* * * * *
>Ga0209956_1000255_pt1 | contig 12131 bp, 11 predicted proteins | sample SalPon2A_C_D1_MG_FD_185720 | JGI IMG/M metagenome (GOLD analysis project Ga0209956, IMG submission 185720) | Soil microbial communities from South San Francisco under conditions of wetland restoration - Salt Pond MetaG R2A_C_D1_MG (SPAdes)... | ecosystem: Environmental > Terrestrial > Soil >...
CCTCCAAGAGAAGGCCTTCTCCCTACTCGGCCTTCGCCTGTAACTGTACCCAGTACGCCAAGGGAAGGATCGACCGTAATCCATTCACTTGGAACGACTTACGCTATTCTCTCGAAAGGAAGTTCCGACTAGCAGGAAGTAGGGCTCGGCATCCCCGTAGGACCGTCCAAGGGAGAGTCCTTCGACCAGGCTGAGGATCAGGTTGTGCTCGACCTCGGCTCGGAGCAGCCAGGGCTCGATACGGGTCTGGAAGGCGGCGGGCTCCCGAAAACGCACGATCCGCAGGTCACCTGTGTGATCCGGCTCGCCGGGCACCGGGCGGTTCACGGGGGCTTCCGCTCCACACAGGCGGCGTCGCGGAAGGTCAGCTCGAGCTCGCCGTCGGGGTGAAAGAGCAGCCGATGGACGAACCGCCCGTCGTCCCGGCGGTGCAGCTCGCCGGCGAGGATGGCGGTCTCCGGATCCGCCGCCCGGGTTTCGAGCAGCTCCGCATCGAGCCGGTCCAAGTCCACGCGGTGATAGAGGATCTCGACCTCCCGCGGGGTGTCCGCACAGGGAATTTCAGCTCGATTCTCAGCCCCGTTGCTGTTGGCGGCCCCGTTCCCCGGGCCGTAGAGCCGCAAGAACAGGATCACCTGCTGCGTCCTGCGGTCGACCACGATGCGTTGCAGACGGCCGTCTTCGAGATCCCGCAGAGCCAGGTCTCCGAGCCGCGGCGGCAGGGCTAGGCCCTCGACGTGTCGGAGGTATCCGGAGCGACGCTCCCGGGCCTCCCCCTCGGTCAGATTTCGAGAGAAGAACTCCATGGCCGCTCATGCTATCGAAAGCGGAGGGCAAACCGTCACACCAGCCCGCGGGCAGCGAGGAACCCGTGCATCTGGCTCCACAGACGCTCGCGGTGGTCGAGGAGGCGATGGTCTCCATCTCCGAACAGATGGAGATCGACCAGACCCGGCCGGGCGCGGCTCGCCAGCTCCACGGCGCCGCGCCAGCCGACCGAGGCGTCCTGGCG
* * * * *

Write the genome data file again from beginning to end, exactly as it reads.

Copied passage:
>Ga0209956_1000255_pt1 | contig 12131 bp, 11 predicted proteins | sample SalPon2A_C_D1_MG_FD_185720 | JGI IMG/M metagenome (GOLD analysis project Ga0209956, IMG submission 185720) | Soil microbial communities from South San Francisco under conditions of wetland restoration - Salt Pond MetaG R2A_C_D1_MG (SPAdes)... | ecosystem: Environmental > Terrestrial > Soil >...
CCTCCAAGAGAAGGCCTTCTCCCTACTCGGCCTTCGCCTGTAACTGTACCCAGTACGCCAAGGGAAGGATCGACCGTAATCCATTCACTTGGAACGACTTACGCTATTCTCTCGAAAGGAAGTTCCGACTAGCAGGAAGTAGGGCTCGGCATCCCCGTAGGACCGTCCAAGGGAGAGTCCTTCGACCAGGCTGAGGATCAGGTTGTGCTCGACCTCGGCTCGGAGCAGCCAGGGCTCGATACGGGTCTGGAAGGCGGCGGGCTCCCGAAAACGCACGATCCGCAGGTCACCTGTGTGATCCGGCTCGCCGGGCACCGGGCGGTTCACGGGGGCTTCCGCTCCACACAGGCGGCGTCGCGGAAGGTCAGCTCGAGCTCGCCGTCGGGGTGAAAGAGCAGCCGATGGACGAACCGCCCGTCGTCCCGGCGGTGCAGCTCGCCGGCGAGGATGGCGGTCTCCGGATCCGCCGCCCGGGTTTCGAGCAGCTCCGCATCGAGCCGGTCCAAGTCCACGCGGTGATAGAGGATCTCGACCTCCCGCGGGGTGTCCGCACAGGGAATTTCAGCTCGATTCTCAGCCCCGTTGCTGTTGGCGGCCCCGTTCCCCGGGCCGTAGAGCCGCAAGAACAGGATCACCTGCTGCGTCCTGCGGTCGACCACGATGCGTTGCAGACGGCCGTCTTCGAGATCCCGCAGAGCCAGGTCTCCGAGCCGCGGCGGCAGGGCTAGGCCCTCGACGTGTCGGAGGTATCCGGAGCGACGCTCCCGGGCCTCCCCCTCGGTCAGATTTCGAGAGAAGAACTCCATGGCCGCTCATGCTATCGAAAGCGGAGGGCAAACCGTCACACCAGCCCGCGGGCAGCGAGGAACCCGTGCATCTGGCTCCACAGACGCTCGCGGTGGTCGAGGAGGCGATGGTCTCCATCTCCGAACAGATGGAGATCGACCAGACCCGGCCGGGCGCGGCTCGCCAGCTCCACGGCGCCGCGCCAGCCGACCGAGGCGTCCTGGCG